The European cocoa industry has been playing its part for years to address the problem of rural development, and the resolution’s recognition of this fact, said Adam, is a step forward.

“We have to work very closely with local communities, NGOs, and the governments of the countries that produce cocoa,” Adam said. “We work with the governments of Ghana and Côte d’Ivoire, for instance, and provide funding and support for a number of programs that address schooling needs, infrastructure, and community-building projects.”

The resolution states that the European Committee for Standardization recently set up a project committee to develop a two-part European standard for traceable and sustainable cocoa. It also calls on the European Commission to consider a legislative proposal on a way to effectively trace child-produced goods, and urges International Cocoa Agreement partners to support improvements to the supply chain.

“There are no quick-fix solutions,” said Adam. “It’s going to take quite a lot of time to see effective and sustainable change.”

Implications for producers and consumers

Education is key, according to Adam. Since cocoa farming is rooted in tradition, in some areas, it is still produced in exactly the same way as it was 100 years ago. Teaching farmers more efficient practices not only promotes a safer working environment, but allows them to increase their yield and income, she said.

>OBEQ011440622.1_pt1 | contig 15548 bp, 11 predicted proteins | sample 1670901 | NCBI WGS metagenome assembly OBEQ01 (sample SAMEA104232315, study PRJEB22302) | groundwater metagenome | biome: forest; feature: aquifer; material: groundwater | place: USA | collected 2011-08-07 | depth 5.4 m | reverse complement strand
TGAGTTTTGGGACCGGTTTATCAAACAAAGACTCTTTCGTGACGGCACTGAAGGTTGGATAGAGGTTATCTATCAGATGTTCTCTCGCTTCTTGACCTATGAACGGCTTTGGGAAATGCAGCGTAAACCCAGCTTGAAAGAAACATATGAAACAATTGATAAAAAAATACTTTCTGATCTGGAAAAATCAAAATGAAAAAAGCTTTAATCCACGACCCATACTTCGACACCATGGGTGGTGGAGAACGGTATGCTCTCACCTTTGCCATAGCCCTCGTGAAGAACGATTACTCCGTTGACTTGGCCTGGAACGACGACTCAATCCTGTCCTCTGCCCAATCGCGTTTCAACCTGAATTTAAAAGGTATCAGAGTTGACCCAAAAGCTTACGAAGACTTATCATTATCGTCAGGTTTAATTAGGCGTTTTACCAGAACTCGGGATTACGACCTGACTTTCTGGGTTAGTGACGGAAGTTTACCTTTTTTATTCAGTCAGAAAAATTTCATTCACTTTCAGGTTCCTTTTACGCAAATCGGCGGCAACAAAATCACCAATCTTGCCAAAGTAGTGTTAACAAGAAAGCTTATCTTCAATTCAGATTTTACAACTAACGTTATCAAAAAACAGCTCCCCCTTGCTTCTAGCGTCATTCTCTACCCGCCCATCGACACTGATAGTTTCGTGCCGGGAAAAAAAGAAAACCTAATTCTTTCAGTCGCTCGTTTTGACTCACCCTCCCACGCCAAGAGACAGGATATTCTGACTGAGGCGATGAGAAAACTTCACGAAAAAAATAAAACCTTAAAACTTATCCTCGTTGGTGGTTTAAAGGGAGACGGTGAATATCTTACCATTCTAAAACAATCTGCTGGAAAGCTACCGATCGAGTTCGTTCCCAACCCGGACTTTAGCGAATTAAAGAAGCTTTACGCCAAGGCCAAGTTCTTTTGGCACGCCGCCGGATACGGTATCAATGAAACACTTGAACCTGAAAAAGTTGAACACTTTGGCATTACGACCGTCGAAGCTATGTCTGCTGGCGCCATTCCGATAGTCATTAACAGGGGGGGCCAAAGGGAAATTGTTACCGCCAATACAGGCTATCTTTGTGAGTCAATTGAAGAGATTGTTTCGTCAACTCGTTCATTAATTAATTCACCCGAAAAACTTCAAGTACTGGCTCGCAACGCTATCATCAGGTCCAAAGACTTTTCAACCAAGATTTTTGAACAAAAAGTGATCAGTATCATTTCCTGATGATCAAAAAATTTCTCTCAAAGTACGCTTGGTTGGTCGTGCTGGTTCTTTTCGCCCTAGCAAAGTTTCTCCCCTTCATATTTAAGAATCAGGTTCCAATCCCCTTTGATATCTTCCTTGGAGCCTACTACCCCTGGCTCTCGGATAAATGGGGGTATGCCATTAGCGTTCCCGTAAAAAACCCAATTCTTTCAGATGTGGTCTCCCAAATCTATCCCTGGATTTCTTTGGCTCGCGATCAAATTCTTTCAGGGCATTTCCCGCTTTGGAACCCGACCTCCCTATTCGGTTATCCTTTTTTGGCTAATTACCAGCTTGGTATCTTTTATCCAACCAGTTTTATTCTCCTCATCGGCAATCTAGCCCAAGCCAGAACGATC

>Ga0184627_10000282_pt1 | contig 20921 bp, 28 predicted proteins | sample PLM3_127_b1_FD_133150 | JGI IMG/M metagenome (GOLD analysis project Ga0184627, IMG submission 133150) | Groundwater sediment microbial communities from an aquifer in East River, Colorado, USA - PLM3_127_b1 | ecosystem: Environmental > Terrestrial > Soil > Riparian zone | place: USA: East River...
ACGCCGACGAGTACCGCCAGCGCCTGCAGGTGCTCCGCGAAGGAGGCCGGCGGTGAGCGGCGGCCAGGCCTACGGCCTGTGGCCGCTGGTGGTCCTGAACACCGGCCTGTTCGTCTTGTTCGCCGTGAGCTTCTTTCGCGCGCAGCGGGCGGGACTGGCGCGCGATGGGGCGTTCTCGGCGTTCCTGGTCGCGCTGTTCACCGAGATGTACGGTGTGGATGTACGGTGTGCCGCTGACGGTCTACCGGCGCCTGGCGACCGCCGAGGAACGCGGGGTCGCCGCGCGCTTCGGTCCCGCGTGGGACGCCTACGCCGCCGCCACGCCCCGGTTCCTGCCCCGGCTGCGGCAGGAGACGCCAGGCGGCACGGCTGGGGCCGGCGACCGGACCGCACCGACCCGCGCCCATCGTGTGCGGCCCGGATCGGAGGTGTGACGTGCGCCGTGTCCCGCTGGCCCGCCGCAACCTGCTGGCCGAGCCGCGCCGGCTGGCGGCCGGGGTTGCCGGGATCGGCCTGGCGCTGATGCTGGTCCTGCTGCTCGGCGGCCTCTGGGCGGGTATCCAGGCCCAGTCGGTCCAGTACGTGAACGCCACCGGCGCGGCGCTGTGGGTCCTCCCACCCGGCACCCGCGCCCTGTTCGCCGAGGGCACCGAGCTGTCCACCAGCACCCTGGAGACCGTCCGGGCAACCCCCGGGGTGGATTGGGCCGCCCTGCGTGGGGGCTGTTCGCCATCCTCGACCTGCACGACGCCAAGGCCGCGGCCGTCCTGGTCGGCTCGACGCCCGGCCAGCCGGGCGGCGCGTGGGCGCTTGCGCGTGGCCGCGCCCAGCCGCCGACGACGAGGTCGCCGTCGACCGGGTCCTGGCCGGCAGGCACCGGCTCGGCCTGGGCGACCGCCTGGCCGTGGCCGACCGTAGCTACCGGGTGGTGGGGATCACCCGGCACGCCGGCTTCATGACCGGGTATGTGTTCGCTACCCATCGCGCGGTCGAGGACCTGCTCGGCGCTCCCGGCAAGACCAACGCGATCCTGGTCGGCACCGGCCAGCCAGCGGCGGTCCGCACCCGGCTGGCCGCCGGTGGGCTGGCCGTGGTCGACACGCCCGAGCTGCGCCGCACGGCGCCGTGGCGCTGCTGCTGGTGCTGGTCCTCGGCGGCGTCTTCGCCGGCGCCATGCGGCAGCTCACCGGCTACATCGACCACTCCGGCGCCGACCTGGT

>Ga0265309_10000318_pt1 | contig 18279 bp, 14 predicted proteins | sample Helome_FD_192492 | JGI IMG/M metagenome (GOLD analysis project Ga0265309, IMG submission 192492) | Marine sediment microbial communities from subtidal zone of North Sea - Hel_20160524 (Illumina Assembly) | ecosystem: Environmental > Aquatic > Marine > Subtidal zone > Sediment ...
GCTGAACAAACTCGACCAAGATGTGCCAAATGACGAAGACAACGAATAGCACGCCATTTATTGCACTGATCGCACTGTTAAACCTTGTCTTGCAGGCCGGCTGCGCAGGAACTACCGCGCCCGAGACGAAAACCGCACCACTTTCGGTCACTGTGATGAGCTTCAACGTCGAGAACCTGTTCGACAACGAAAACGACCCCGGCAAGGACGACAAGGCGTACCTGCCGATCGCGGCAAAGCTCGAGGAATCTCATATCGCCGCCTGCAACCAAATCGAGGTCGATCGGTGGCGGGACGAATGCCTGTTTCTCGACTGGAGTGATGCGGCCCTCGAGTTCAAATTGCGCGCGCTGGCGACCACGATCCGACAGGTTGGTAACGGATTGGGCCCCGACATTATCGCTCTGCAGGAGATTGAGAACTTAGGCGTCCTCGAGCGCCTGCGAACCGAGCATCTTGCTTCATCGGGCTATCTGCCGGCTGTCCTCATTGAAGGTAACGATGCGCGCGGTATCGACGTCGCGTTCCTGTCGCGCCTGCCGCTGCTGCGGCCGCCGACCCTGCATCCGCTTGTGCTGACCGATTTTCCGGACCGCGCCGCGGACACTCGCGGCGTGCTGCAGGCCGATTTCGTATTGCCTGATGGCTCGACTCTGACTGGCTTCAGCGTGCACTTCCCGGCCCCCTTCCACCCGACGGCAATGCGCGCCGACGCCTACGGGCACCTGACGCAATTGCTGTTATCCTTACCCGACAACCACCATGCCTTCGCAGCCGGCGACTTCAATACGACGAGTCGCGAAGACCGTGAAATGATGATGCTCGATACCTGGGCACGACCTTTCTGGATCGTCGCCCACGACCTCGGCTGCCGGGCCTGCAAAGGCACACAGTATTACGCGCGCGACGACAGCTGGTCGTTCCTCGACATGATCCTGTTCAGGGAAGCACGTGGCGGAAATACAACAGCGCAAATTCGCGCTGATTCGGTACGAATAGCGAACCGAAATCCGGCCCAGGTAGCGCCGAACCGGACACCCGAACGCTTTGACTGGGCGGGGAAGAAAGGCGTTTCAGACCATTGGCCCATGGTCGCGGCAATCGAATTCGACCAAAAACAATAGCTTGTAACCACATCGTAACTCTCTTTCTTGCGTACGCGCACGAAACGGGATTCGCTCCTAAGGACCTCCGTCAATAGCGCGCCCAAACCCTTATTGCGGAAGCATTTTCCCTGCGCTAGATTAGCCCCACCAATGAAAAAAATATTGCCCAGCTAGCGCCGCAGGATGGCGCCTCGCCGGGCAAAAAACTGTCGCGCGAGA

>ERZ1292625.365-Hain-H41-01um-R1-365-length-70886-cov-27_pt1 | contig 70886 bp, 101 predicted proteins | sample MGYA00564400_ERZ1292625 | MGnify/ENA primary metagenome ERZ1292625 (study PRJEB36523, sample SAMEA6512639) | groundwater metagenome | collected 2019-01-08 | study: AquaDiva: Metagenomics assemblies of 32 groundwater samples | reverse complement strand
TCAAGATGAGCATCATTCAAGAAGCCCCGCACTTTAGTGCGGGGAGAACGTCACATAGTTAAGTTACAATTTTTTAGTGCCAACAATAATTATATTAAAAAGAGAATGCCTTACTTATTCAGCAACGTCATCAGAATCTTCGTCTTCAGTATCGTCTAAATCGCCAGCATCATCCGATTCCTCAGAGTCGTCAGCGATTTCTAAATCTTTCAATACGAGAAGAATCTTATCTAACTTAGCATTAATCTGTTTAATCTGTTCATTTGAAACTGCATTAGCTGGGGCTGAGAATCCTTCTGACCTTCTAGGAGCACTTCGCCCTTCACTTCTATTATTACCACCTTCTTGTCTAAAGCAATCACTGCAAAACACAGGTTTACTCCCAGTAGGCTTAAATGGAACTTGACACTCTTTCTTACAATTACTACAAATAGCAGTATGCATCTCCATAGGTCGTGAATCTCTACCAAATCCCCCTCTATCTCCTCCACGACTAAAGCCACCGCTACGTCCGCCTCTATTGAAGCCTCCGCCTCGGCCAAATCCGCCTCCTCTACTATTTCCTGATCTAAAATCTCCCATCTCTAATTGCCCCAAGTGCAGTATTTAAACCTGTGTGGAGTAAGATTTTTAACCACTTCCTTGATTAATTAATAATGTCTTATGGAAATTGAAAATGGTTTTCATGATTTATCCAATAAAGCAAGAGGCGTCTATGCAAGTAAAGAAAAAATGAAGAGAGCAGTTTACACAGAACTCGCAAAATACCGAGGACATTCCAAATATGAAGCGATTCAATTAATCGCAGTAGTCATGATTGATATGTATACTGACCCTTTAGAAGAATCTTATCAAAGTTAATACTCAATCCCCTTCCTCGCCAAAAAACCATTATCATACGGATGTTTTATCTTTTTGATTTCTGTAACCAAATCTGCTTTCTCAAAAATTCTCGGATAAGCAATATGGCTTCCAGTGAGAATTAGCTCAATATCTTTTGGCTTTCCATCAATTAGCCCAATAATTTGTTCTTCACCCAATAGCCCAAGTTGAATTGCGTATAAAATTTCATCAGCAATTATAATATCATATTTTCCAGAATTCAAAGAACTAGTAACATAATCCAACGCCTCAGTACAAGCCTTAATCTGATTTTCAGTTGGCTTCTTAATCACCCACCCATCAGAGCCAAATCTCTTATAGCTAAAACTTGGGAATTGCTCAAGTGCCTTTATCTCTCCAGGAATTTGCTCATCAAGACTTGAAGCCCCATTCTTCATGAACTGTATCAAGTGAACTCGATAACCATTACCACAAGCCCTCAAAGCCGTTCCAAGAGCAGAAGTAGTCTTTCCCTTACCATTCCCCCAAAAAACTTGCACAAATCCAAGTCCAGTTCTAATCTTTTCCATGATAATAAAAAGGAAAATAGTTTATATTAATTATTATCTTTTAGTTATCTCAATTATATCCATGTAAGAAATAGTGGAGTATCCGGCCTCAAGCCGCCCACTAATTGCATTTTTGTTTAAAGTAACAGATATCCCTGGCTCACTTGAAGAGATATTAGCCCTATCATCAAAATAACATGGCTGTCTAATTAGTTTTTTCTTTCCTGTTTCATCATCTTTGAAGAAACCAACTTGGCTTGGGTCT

It’s a win-win situation, she added, because it also increases quality and quantity of cocoa for chocolate companies.

Adam claimed that there is not necessarily a link between child labour and increased profits for companies because the choice of whether or not a child works is often taken in a family context.

“What could influence the price of cocoa to the consumer are some of the programs that look at certification and labeling schemes,” she said. “Some are talking about child labour-free labeling. We see from experience that it’s incredibly difficult to give a 100 per cent guarantee to the consumer—it would be misleading to think that that’s a possibility.”

Cross-sector knowledge exchange

Adam said that the rural challenges on the table go beyond cocoa or even a given country.

The child labour issue should be addressed from a multi-sectoral and regional perspective, said CAOBISCO in a written statement, going on to voice approval for the Parliament’s invitation to exchange best practices between different economic sectors.

“We are very aware that child labour is not limited to cocoa,” said Moreira, “but we have a special responsibility here because the EU is the world’s largest importer and user of cocoa.”

Whatever improvements achieved in the cocoa sector could have a positive influence on other sectors as well, he said. Child labour has also been a recurring topic in parliamentary debate, he added, with a discussion on child labour in the cotton industry in Uzbekistan being held just a few months prior.

The 2010 International Cocoa Agreement, which has been provisionally enforced until now, will replace its predecessor from 2001 and will be effective for the next 10 years.

Progress, according to Scholz, begins with communication. “We should discuss other methods of production and raise awareness among consumers,” said Scholz. “We should not have to link the pleasure of eating chocolate to the fate of children.”